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      • Published 27 Oct 2022
      • Last Modified 29 Aug 2023
    • 11 min

    A Guide to Machine Safety Standards and Equipment

    How safe is your industrial work environment? This guide explains machine safety, covers regulations and machine guarding products, and helps you take preventative measures to protect personnel.

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    Reviewed by Maxwell Brown, Technical Support Engineer (April 2021)

    Want to know more about machine safety? This guide explains why it is so crucial and discusses the various machine safety standards in the UK. We will also highlight some of the best products available to ensure employees are protected and able to operate machinery safely.

    What is Machine Safety?

    Machinery is commonplace in industrial environments like factories, however, it comes with a number of risks. Moving parts, hot surfaces, presses, clamps, and sharp edges pose clear dangers, and it is imperative that operators are protected against them.

    Operational precautions and training are vital for safe machinery use. As a first step, it is imperative to minimise risks by implementing guarding or protection. It is also important to have clear warning signs fitted.

    The addition of machinery safety systems using sensors, switches, and optoelectronic protective devices for monitoring how an operator interacts with a machine is a secondary measure when physical guarding is impractical.

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    Machine Safety Definition

    Machine safety refers to the measures and precautions taken to protect individuals from hazards posed by machines and equipment in various settings, such as factories, workplaces, and public spaces.

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    Why is Machine Safety Important?

    Industrial machinery is very dangerous. Potential injuries include:

    • Cuts and puncture wounds from sharp edges
    • Skin abrasions from rough surfaces
    • Burns and scalds from escaping steam or hot surfaces
    • Crushing injuries if workers are caught between moving parts or between a wall and part of a machine
    • Limbs may get caught on moving parts such as belts and rollers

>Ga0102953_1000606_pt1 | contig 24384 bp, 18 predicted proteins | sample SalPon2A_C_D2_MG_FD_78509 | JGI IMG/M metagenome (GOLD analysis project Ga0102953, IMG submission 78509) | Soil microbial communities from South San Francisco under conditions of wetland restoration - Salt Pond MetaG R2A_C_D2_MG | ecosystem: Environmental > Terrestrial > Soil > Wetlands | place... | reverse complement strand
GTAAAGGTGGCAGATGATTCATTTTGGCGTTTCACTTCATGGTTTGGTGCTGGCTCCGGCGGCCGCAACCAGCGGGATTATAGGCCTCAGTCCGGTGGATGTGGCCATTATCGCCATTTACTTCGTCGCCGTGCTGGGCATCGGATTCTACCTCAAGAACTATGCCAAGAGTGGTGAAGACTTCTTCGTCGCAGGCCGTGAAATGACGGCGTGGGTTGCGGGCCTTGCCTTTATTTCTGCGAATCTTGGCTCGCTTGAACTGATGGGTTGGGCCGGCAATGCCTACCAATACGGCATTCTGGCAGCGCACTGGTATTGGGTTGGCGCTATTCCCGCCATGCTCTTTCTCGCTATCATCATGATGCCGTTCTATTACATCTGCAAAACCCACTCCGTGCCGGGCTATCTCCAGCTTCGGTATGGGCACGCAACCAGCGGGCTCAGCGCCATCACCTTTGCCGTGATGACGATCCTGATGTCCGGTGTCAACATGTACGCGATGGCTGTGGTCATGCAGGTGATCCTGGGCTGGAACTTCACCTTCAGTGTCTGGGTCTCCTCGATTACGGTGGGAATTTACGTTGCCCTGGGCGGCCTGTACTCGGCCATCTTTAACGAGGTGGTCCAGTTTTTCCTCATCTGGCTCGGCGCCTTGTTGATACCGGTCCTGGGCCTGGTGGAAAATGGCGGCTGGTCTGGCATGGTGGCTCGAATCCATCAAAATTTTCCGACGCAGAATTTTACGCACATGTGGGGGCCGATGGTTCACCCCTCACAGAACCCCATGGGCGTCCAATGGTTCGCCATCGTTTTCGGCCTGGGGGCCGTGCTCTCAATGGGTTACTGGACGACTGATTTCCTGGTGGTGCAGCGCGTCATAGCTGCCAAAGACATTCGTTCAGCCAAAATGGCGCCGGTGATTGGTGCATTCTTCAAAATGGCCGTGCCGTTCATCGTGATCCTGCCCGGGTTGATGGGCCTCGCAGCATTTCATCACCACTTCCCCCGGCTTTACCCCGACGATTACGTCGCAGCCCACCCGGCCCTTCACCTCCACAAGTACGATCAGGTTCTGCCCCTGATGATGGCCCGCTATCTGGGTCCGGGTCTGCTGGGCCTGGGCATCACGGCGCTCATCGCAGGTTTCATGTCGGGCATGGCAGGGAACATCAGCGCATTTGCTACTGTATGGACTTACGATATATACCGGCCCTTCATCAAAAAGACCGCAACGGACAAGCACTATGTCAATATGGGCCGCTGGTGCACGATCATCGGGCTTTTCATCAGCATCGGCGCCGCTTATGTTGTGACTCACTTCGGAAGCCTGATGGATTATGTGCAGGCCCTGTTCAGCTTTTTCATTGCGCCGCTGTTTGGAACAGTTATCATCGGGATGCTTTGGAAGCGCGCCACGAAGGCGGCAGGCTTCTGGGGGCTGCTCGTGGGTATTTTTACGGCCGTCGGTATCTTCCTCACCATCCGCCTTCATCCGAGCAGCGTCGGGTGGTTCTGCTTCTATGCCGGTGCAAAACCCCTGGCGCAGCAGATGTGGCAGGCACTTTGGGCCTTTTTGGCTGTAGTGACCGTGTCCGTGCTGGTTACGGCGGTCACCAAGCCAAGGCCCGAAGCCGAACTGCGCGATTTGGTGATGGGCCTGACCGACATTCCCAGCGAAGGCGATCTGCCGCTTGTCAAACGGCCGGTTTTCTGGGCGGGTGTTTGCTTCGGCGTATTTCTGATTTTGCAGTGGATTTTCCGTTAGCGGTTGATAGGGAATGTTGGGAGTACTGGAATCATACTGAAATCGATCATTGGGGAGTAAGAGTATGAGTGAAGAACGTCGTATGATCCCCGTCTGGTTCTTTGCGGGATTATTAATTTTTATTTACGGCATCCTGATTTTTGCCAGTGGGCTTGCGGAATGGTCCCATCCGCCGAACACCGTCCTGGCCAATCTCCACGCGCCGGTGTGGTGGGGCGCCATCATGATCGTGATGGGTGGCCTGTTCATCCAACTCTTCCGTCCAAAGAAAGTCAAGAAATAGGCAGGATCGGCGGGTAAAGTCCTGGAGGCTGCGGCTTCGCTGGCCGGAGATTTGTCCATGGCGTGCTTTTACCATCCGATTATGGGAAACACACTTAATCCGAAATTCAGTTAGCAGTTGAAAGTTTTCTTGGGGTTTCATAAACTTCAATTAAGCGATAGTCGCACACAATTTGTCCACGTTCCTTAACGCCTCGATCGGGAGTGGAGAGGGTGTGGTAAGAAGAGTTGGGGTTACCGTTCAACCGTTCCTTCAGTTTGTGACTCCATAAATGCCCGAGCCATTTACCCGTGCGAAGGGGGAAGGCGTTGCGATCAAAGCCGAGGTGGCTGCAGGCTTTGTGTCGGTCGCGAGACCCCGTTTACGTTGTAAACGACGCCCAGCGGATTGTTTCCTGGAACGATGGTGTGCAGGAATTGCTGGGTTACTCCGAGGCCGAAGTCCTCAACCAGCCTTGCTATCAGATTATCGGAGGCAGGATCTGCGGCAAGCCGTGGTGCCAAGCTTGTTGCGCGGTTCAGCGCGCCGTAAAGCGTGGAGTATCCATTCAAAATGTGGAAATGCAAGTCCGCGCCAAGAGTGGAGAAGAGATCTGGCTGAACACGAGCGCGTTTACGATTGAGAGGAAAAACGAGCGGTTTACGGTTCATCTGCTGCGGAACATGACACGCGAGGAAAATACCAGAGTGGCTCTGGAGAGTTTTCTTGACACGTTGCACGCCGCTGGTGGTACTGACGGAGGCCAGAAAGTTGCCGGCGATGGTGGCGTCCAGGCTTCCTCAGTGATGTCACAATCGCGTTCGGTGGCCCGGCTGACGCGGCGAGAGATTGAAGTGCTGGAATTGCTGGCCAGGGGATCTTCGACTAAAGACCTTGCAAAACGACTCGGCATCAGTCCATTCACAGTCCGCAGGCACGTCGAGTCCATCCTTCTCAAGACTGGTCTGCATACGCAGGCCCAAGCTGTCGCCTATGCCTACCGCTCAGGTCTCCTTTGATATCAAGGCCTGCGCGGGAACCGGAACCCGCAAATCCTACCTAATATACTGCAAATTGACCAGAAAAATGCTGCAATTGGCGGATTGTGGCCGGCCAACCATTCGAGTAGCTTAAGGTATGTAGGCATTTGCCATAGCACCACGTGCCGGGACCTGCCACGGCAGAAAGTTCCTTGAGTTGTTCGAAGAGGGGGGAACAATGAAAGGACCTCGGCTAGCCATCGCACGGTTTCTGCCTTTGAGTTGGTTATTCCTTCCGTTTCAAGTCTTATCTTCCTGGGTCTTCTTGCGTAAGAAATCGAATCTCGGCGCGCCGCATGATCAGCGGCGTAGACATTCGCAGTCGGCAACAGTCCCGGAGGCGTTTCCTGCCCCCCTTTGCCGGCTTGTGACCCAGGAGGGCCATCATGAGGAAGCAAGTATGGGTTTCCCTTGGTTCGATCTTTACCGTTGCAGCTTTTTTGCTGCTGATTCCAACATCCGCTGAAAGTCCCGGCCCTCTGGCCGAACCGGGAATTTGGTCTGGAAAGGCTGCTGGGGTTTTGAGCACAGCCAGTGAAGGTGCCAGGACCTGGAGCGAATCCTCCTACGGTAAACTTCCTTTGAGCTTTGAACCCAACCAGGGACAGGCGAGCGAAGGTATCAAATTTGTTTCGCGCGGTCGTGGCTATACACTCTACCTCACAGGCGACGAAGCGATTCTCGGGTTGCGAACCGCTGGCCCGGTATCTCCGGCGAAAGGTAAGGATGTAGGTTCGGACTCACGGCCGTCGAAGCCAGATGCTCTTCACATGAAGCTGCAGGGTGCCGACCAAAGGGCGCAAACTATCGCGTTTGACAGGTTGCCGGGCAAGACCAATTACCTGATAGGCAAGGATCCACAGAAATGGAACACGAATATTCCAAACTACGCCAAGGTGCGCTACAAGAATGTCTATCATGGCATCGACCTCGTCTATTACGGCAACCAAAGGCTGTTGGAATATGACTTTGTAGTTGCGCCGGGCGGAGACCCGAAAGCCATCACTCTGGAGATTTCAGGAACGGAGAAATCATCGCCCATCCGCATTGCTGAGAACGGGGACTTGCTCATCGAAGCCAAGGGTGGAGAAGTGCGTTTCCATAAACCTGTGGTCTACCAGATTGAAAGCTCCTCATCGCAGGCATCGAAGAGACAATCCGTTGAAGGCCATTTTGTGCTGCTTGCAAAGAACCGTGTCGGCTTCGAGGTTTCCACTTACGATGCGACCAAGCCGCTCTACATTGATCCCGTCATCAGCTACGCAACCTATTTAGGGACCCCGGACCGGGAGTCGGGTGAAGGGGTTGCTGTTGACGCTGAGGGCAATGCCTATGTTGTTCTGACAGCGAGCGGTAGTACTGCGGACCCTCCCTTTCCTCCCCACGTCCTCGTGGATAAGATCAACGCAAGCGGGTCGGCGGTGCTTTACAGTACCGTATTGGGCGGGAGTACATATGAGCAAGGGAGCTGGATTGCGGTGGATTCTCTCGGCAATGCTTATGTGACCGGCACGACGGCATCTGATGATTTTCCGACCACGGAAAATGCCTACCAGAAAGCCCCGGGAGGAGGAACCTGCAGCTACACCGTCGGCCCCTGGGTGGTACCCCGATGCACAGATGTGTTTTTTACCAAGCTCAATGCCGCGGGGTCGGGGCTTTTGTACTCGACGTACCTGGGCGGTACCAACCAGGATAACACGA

• Concussions and wounds from moving parts or ejected objects

    Not a pretty picture. Operating machines safely is vital. Poorly maintained equipment is more prone to hazardous breakdowns and power failures. Make sure all machine operators are properly trained and conduct regular work equipment and machinery safety risk assessments.

    What are the Best Machine Safety Products?

    Let's look at key products that can be integrated into machinery or production lines to ensure the health and safety of your employees:

    Safety Door Switch

    Safety Door and Interlock Switches

    Safety-rated door switches, also known as interlock switches, are used to prevent or permit access to hazardous machinery protected by guarding or gates/safety doors. They do so by activating or cutting off electrical current according to the circumstances and locking the barrier. For example, if the keyguard is opened, the current will be switched off.

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    Emergency Stop Button

    Emergency Stop Buttons

    Emergency stop push buttons, also known as e-stops or kill switches, are fail-safe mechanisms that allow machinery to be immediately switched off in the event of an accident or other serious incident.

    E-stops should be clearly marked and easily accessible, but not so accessible that they could be accidentally activated. They are available in three models - push-pull, key release, and twist release.

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    Foot Switch

    Foot Switches

    Foot switches are a control mechanism typically used on larger machinery as a safer alternative to hand switches. Foot pressure activates or deactivates electrical circuits within the switch.

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    Machine Guarding

    Machine Safety Fencing

    Machine guards are shields fitted to different parts of hazardous equipment to protect operators from debris, sparks, blades, moving parts, and other dangers.

    Machine guards are available in different materials, designs, and sizes. They provide vital basic protection. Some guarding designs can be locked to prevent tampering.

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    Safety Relay

    Safety Relays

    Safety relays are monitoring devices designed to detect electrical and mechanical faults in machinery. Some models monitor a single function and some track multiple functions. The latter is generally easier to install.

    Once a problem is detected, relays can launch different responses to protect workers or prevent costly breakdowns. These responses include pausing the machinery, initiating an emergency stop, or shutting down the electrical current.

    Safety relays typically work in conjunction with other protective equipment such as light barriers and safety mats.

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    Grab Wire Switch

    Grab Wire Switches